Will You Take Time to Walk in Beauty?

Gestalt Composition Mount Auburn Cemetery

Gestalt Composition Mount Auburn Cemetery

Greetings Photographers! I hope you are as excited as I am about the Fall Foliage Photo season. Boston reaches it peak color point this week so I want to encourage you to take time to enjoy a photo walk. Slow down, take a deep breath and just be in a state of appreciation for the beauty of this season.

One thing I have noticed with my students this time of year is how they struggle with composition when there are many subjects in the scene. What I suggest is trying to find a single element that pulls it all together. This will create a feeling of wholeness (gestalt) rather than chaos. In the image above I primarily depend on the color to unify the scene.

Then I used the lovely path of light to lead your eye deeply into the setting. As luck would have it, there is a subject at the end of the path that is even lighter. So it all comes together. There are many subjects in the frame, trees, leaves, statues, graves, a person, a path, but because of where I stood, I was able to create balance between all the parts. Balance comes from the placement of the parts, and a unifying element (color) pulls it all together.

I hope you will get out there this weekend and create something beautiful. If you are interested, there are 4 classes coming up this month including one at the location featured above.

Suzanne

Suzanne@curioussoul.com

http://www.curioussoulphotos.com

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Welcome Beauty

red door suzanne merritt copy.jpg

This week a new member of our group sent me a link to a fascinating article. (Thank you Meg) I felt it did an excellent job of describing some aspects of mindful photography so I wanted to share it with you.  I really like the idea of welcoming beauty.  What could you do this week to open the door and welcome more beauty in your life? Love to hear from you.

“Stéphane Barbery, a French photographer living in Kyoto, whose photographs capture the mono no aware and hors-temp aspects of reality according to Japanenese philosophy, has emphasized photography as a process of "welcoming" soul, world, and beauty.

This is a poetic way of thinking about mindfulness in photography. It is a state of mind that is welcoming, receptive, and opening up to the beautiful visual possibilities within the world, as well as to the many dimensions of our mind and soul that enables us to see those possibilities.” From Photographic Psychology: Image and Psyche by John Suler. http://www.truecenterpublishing.com/photopsy/mindfulness.htm

Mindful Photography Class 3 Tips to Try

Fern in the sunlight. Arnold Arboretum

Fern in the sunlight. Arnold Arboretum

Here are three simple things you can do to bring mindfulness into your photography today. But what is mindfulness and how exactly could it improve your photography?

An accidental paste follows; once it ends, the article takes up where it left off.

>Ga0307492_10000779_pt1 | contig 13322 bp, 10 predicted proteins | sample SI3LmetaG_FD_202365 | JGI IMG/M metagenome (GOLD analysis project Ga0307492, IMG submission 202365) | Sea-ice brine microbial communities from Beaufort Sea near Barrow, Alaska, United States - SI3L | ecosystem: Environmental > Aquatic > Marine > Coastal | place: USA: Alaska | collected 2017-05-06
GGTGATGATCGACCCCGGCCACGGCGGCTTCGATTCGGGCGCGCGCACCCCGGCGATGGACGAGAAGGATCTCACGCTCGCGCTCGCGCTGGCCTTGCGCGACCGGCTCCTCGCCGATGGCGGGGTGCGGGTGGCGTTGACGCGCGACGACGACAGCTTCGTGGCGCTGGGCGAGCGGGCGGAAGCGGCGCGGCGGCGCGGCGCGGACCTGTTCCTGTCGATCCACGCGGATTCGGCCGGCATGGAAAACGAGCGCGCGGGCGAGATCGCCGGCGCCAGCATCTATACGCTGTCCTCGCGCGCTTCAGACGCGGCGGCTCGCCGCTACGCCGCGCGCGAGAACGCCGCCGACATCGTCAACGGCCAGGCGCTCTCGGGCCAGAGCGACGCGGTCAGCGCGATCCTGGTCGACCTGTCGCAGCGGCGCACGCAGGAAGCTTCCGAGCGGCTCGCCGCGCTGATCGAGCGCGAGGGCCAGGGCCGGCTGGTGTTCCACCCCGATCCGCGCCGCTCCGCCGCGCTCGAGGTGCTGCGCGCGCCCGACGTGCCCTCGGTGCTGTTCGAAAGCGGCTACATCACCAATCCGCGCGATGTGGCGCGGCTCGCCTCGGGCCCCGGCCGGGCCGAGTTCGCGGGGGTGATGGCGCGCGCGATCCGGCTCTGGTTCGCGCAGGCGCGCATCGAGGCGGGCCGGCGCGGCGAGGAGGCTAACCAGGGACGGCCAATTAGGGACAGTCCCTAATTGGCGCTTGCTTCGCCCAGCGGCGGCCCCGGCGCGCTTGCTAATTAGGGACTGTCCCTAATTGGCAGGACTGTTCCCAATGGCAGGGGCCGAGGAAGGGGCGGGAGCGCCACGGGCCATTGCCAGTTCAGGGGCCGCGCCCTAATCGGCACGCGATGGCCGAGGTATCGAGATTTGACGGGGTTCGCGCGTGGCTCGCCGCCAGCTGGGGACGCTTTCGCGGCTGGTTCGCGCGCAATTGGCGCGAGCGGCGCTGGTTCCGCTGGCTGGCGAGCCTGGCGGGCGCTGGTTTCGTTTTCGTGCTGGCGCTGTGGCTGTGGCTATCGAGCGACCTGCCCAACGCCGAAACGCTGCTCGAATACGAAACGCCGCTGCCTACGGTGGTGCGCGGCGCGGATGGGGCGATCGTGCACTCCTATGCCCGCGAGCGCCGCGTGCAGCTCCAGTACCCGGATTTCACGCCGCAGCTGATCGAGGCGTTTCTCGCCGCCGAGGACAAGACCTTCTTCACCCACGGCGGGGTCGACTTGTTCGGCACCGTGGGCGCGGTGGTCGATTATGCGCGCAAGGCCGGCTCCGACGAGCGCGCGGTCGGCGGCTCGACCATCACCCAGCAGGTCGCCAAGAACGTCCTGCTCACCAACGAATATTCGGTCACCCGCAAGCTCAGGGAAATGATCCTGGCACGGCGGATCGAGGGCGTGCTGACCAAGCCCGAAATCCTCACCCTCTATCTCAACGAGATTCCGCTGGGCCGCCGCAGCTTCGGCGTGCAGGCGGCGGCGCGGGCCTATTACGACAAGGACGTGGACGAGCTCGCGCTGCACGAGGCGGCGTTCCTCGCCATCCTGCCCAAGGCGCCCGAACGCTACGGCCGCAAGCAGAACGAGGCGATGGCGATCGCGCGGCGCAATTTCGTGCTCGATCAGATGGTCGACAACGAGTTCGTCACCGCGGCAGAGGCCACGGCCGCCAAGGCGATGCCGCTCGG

Mindfulness is defined by Jon Kabat - Zinn as “Paying attention in a particular way: on purpose, in the present moment, without judgment.”

When you apply this mindful practice to your photography you can create images that translate your experience of beauty into an image that is more deeply satisfying and surprising. It will simply delight you and those you share it with.

It is so easy to do, why not give it a try next time you pick up your camera. The only difficult thing about it is remembering to do it rather than just clicking away. Let me know how it goes.

 

  1. Stop before you start. When you arrive in a location with the intention to DO some photography. Don't just start doing. First stop and just BE there. Take one minute to physically stand still and be in this place.
  2. Next center your self by slowing your breath. Just focus on each inhale and exhale making each one a bit slower and deeper. This will result in helping you relax into a deeper state of awareness of your surroundings.
  3. Notice what attracts your attention from this deeper state of awareness. Is it the color? The quality of the light? The textures? Begin to explore this slowly and in a playful, open way staying fully present to what is there.

Simply allow yourself flow into the moment. When you feel a deep connection with your subject and then and only then click. Connection can take form of a sense of wonder, love, appreciation, or sheer joy.  How you connect is up to you. But you feel something. You know something. You discover something new about your world and your self.

More mindful methods can be found in my book Flow-tography available for ipad on the itunes bookstore or in PDF form for pc users on my website. You are invited to take a look and see if this method could help you improve your photography and take your photos from like to LOVE.

http://itunes.apple.com/us/book/flow-tography-better-photos/id499049037?mt=11&uo=4